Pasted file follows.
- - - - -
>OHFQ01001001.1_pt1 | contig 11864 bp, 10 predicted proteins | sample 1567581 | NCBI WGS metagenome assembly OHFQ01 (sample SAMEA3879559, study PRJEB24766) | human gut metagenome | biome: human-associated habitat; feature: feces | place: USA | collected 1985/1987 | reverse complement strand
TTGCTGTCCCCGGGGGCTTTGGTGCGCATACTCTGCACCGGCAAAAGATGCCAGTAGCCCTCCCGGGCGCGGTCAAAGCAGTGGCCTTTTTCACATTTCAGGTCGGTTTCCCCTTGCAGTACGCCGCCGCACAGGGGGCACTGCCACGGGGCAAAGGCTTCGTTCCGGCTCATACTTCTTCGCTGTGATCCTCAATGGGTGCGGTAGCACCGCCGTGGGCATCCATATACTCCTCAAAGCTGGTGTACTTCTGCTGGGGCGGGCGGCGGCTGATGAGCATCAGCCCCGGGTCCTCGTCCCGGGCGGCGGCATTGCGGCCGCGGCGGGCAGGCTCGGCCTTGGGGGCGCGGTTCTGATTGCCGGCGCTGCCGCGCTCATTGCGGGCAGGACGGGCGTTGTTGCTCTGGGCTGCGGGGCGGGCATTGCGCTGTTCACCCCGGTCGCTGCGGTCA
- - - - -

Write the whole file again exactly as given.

>OHFQ01001001.1_pt1 | contig 11864 bp, 10 predicted proteins | sample 1567581 | NCBI WGS metagenome assembly OHFQ01 (sample SAMEA3879559, study PRJEB24766) | human gut metagenome | biome: human-associated habitat; feature: feces | place: USA | collected 1985/1987 | reverse complement strand
TTGCTGTCCCCGGGGGCTTTGGTGCGCATACTCTGCACCGGCAAAAGATGCCAGTAGCCCTCCCGGGCGCGGTCAAAGCAGTGGCCTTTTTCACATTTCAGGTCGGTTTCCCCTTGCAGTACGCCGCCGCACAGGGGGCACTGCCACGGGGCAAAGGCTTCGTTCCGGCTCATACTTCTTCGCTGTGATCCTCAATGGGTGCGGTAGCACCGCCGTGGGCATCCATATACTCCTCAAAGCTGGTGTACTTCTGCTGGGGCGGGCGGCGGCTGATGAGCATCAGCCCCGGGTCCTCGTCCCGGGCGGCGGCATTGCGGCCGCGGCGGGCAGGCTCGGCCTTGGGGGCGCGGTTCTGATTGCCGGCGCTGCCGCGCTCATTGCGGGCAGGACGGGCGTTGTTGCTCTGGGCTGCGGGGCGGGCATTGCGCTGTTCACCCCGGTCGCTGCGGTCA